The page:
Purchasing Managers’ Manufacturing Manufacturing Index Flash, November 2016: “The headline index was the highest since October 2015, largely reflecting robust output and new business growth during the latest survey period” [Econoday]. But: “New orders growth was also the fastest in 13 month with the main impetus coming from domestic activity. Export sales were reported to have increased only marginally on the month with competitive pressures and the strong dollar having an adverse impact on export orders, which rose only marginally for the month” [Economic Calendar]. And: “This signals a stronger number, but not one so strong that the growth and interest rate hawks need to panic” [247 Wall Street].
Jobless Claims, week of November 19, 2016: Increased [Econoday]. ” 90 consecutive weeks of initial claims below 300,000, the longest streak since 1970.” But: “The general trend of the 4 week rolling average is a slowing rate of improvement year-over-year which historically suggests a slowing economy” [Econintersect]. But: “Some investors and economists may say the jump higher here is worth a note. It probably isn’t. Last week’s report was a cycle low and it would take two more straight jumps for someone to get much of a pulpit to stand on. After all, business owners and managers are just acting and sounding more positive again than they have in years” [247 Wall Street].
FHFA House Price Index, September 2016: “[E]ased slightly in September” [Econoday]. “On the year, the FHFA index surged to plus 6.1 percent, down from August’s gain of 6.4 percent.”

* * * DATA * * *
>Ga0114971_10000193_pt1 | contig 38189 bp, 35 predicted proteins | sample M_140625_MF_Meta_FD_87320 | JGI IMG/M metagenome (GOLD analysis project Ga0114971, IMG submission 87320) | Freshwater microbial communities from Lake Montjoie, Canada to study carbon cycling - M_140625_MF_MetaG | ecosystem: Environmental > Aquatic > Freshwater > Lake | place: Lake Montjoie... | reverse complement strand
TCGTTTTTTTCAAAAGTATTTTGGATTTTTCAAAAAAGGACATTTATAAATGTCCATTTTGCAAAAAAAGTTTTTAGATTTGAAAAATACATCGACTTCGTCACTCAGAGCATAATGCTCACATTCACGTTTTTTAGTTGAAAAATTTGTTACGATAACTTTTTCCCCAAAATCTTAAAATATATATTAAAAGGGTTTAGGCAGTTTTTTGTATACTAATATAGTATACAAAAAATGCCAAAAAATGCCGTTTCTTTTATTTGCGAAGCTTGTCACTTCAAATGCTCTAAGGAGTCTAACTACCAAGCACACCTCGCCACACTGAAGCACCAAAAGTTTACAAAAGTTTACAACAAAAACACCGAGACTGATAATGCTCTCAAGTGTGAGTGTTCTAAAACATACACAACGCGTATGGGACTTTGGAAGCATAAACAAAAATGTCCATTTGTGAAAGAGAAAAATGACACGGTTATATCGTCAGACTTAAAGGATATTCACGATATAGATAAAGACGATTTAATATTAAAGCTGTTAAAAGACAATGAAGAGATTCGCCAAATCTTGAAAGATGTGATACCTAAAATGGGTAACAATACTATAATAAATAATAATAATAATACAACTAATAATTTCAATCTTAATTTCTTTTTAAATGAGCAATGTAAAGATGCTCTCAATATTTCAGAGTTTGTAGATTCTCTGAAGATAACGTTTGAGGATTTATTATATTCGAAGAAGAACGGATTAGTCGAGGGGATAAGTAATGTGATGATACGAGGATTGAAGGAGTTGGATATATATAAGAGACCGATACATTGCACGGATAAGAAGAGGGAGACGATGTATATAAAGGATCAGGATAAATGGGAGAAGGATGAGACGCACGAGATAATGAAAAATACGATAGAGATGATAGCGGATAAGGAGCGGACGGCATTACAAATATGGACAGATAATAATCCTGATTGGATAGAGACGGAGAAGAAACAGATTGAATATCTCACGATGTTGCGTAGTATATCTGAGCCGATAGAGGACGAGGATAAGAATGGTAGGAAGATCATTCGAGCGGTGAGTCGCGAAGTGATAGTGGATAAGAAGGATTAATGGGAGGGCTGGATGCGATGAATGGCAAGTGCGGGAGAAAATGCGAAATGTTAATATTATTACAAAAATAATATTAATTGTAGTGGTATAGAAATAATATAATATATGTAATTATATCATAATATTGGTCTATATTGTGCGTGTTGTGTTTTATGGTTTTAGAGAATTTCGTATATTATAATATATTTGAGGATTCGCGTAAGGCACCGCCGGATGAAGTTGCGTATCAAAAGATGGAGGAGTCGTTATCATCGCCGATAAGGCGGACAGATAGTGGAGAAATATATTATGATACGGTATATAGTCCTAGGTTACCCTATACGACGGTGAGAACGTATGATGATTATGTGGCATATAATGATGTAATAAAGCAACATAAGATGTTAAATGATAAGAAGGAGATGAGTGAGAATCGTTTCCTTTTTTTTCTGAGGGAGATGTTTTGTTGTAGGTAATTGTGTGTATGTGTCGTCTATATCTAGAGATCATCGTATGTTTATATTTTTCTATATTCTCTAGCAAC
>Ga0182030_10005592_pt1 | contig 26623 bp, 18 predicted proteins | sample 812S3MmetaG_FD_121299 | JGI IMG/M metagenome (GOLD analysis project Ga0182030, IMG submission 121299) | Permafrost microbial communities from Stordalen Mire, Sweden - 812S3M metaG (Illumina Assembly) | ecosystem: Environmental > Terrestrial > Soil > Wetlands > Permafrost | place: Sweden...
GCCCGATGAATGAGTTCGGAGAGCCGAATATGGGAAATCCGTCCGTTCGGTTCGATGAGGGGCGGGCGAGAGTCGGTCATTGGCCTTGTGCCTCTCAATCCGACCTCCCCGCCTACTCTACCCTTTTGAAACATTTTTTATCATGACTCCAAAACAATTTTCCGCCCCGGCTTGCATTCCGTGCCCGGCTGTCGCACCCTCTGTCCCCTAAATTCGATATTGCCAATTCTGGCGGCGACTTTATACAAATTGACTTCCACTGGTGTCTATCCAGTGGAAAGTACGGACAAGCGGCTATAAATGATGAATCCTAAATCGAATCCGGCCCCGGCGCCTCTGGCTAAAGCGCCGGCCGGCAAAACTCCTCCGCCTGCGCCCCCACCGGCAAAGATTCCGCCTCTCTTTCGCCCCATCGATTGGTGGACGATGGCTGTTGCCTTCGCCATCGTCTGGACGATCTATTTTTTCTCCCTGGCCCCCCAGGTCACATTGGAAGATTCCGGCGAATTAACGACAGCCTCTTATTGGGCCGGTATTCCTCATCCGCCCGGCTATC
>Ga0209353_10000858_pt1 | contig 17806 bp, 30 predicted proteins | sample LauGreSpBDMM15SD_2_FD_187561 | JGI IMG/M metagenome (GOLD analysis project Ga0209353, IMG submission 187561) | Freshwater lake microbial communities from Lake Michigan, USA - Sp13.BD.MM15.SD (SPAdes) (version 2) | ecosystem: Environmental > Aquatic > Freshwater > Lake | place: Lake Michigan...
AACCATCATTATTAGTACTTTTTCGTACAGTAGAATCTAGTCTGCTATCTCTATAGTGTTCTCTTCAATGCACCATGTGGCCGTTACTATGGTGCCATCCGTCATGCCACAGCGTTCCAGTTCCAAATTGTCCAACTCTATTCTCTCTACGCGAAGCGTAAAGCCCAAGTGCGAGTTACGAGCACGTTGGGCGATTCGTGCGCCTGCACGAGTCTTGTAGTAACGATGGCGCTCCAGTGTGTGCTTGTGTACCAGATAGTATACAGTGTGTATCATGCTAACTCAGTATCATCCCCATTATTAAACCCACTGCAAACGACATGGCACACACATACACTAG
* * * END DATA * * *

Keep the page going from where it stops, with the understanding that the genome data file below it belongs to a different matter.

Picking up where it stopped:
New Home Sales, October 2016: “October sales of new single family houses declined 1.9 percent to a weaker than expected an annualized rate” [Econoday]. And: “The data will maintain near-term optimism in the housing sector, but there will also be important underlying concerns over the implications of higher interest rates. 30-year rates have moved back above the 3.05% level, which will put further upward pressure on mortgage costs and lead to further affordability issues” [Economic Calendar].
Bloomberg Consumer Comfort Index, week of November 20, 2016: “fell back” [Econoday]. “Surveys of Consumers chief economist, Richard Curtin makes the following comments: The initial reaction of consumers to Trump’s victory was to express greater optimism about their personal finances as well as improved prospects for the national economy” [Econintersect].
Consumer Sentiment, November 2016: Climbed, above expectations [Econoday].
Shipping: “A new report by respected Hang Seng Management College (HSMC) claims the world’s fifth-largest port could lose as much as 2.4m teu in transhipment traffic or 14% of its throughput, should China’s cabotage rules, allowing foreign-flagged vessels to carry domestic cargo between Chinese ports, be fully relaxed” [The Loadstar]. “Under the “One Country, Two Systems” policy, Hong Kong is not regarded as a Chinese port and is exempt from cabotage. As a result, it has historically benefited from large transhipment volumes, which represented 70% of the port’s 20m teu throughput in 2015.”
Shipping: “Port of Philadelphia $300m upgrade to double capacity” [Splash 247]. “Around $200m of that sum will go to capital improvements to the Packer Avenue Marine Terminal at the port. These will include increasing the container handling capacity from over 400,000 teu to 900,000 teu with the possibility of further increases to 1.2m teu.”